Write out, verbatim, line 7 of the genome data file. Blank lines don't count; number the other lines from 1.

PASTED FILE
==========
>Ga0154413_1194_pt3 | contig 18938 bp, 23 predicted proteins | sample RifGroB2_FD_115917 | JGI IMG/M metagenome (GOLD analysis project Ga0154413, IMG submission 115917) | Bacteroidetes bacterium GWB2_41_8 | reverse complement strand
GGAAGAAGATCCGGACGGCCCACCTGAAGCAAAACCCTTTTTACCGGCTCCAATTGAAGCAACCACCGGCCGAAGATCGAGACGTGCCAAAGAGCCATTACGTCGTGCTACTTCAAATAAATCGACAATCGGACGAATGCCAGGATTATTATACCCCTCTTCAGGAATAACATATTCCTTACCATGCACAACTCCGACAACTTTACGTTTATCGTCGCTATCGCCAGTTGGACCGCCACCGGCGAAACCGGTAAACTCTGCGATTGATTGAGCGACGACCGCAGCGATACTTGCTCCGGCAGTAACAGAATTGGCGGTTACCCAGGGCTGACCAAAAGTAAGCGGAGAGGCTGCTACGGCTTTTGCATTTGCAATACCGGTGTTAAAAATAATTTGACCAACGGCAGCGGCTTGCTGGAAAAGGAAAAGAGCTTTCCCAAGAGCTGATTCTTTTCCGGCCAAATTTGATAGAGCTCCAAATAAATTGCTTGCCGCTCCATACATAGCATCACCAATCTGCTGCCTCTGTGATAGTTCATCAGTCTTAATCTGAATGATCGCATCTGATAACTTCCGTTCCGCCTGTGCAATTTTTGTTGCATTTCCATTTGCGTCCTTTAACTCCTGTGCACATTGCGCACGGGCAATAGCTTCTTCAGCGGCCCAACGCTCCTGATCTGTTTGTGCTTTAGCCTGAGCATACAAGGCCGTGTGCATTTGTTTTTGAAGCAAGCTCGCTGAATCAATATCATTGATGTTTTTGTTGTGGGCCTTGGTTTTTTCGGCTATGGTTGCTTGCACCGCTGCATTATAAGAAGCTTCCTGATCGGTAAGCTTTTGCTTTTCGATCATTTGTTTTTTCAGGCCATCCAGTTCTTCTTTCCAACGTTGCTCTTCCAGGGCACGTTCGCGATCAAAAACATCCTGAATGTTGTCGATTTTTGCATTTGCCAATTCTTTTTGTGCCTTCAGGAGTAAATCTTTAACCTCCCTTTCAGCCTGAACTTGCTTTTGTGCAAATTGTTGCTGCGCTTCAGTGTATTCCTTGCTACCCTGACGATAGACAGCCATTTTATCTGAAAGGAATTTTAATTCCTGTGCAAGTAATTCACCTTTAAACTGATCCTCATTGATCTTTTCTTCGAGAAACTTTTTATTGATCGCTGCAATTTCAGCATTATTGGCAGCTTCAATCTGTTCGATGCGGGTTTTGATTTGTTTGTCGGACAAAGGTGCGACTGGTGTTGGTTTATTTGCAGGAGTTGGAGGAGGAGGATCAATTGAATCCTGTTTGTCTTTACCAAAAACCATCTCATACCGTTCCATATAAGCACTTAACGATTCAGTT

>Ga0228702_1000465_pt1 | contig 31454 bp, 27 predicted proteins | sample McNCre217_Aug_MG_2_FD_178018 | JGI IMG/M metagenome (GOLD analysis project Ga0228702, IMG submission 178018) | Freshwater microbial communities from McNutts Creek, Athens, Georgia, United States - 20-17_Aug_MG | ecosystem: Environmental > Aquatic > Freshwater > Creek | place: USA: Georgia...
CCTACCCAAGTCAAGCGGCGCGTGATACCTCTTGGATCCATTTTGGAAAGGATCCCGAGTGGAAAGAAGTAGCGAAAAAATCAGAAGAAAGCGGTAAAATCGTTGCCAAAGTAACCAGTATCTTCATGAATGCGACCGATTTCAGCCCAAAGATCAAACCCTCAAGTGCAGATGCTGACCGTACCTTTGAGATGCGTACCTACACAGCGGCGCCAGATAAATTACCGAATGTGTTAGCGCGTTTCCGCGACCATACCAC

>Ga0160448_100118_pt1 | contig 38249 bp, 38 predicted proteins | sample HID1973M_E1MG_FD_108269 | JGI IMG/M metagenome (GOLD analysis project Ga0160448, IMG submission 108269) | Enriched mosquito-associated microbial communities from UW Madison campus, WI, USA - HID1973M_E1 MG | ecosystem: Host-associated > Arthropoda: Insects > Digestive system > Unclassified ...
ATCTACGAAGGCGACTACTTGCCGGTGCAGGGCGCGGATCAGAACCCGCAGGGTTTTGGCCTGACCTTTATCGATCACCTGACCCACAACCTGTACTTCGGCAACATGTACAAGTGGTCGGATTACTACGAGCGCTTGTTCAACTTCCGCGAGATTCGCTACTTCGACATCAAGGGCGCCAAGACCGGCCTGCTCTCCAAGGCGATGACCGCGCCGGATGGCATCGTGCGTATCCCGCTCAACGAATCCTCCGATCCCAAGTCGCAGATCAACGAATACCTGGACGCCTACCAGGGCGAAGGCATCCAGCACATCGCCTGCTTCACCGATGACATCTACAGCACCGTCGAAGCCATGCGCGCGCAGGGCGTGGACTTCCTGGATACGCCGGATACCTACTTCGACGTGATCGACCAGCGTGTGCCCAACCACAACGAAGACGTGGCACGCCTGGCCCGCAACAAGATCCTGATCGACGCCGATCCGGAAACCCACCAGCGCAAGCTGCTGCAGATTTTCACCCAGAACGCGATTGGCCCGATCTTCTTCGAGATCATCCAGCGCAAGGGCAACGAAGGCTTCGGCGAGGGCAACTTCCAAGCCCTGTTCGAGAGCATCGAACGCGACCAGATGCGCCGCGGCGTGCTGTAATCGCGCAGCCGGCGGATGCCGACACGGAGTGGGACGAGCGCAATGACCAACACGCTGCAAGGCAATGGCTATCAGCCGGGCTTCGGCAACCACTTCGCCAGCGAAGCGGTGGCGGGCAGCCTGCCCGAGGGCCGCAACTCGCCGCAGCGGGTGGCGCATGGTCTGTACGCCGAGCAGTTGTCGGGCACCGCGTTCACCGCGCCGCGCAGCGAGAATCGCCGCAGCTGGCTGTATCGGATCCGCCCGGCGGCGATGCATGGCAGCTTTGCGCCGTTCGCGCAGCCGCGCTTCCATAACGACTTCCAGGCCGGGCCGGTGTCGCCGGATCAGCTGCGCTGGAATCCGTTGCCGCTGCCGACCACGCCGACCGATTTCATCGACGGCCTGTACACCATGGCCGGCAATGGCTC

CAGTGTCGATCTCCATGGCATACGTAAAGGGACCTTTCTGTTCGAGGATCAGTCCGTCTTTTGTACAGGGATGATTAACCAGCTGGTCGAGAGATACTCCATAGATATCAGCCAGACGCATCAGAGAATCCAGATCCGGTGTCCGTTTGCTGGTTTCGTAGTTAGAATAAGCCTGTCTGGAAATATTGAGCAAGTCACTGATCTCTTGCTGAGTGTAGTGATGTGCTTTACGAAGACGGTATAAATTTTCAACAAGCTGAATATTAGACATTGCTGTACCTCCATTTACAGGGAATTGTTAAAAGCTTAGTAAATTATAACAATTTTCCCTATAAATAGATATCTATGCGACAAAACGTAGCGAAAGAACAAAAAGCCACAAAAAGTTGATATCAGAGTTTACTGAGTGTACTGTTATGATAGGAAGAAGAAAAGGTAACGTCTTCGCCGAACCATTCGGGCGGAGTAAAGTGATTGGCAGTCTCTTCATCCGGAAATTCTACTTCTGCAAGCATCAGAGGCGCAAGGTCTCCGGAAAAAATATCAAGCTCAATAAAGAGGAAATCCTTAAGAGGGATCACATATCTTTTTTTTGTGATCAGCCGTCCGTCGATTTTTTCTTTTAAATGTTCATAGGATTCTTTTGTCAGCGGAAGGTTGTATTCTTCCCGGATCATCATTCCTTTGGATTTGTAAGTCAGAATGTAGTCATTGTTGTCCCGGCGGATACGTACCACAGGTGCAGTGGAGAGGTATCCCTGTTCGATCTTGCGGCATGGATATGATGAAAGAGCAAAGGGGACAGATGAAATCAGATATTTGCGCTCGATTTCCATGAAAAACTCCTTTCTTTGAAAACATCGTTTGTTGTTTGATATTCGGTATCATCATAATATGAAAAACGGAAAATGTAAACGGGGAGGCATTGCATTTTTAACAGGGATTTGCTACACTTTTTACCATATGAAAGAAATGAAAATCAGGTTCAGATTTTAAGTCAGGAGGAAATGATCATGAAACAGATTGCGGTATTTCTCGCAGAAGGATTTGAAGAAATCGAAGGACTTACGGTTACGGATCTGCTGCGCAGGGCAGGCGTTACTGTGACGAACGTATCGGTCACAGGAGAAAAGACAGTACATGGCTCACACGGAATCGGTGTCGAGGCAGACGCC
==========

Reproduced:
CAGTGTCGATCTCCATGGCATACGTAAAGGGACCTTTCTGTTCGAGGATCAGTCCGTCTTTTGTACAGGGATGATTAACCAGCTGGTCGAGAGATACTCCATAGATATCAGCCAGACGCATCAGAGAATCCAGATCCGGTGTCCGTTTGCTGGTTTCGTAGTTAGAATAAGCCTGTCTGGAAATATTGAGCAAGTCACTGATCTCTTGCTGAGTGTAGTGATGTGCTTTACGAAGACGGTATAAATTTTCAACAAGCTGAATATTAGACATTGCTGTACCTCCATTTACAGGGAATTGTTAAAAGCTTAGTAAATTATAACAATTTTCCCTATAAATAGATATCTATGCGACAAAACGTAGCGAAAGAACAAAAAGCCACAAAAAGTTGATATCAGAGTTTACTGAGTGTACTGTTATGATAGGAAGAAGAAAAGGTAACGTCTTCGCCGAACCATTCGGGCGGAGTAAAGTGATTGGCAGTCTCTTCATCCGGAAATTCTACTTCTGCAAGCATCAGAGGCGCAAGGTCTCCGGAAAAAATATCAAGCTCAATAAAGAGGAAATCCTTAAGAGGGATCACATATCTTTTTTTTGTGATCAGCCGTCCGTCGATTTTTTCTTTTAAATGTTCATAGGATTCTTTTGTCAGCGGAAGGTTGTATTCTTCCCGGATCATCATTCCTTTGGATTTGTAAGTCAGAATGTAGTCATTGTTGTCCCGGCGGATACGTACCACAGGTGCAGTGGAGAGGTATCCCTGTTCGATCTTGCGGCATGGATATGATGAAAGAGCAAAGGGGACAGATGAAATCAGATATTTGCGCTCGATTTCCATGAAAAACTCCTTTCTTTGAAAACATCGTTTGTTGTTTGATATTCGGTATCATCATAATATGAAAAACGGAAAATGTAAACGGGGAGGCATTGCATTTTTAACAGGGATTTGCTACACTTTTTACCATATGAAAGAAATGAAAATCAGGTTCAGATTTTAAGTCAGGAGGAAATGATCATGAAACAGATTGCGGTATTTCTCGCAGAAGGATTTGAAGAAATCGAAGGACTTACGGTTACGGATCTGCTGCGCAGGGCAGGCGTTACTGTGACGAACGTATCGGTCACAGGAGAAAAGACAGTACATGGCTCACACGGAATCGGTGTCGAGGCAGACGCC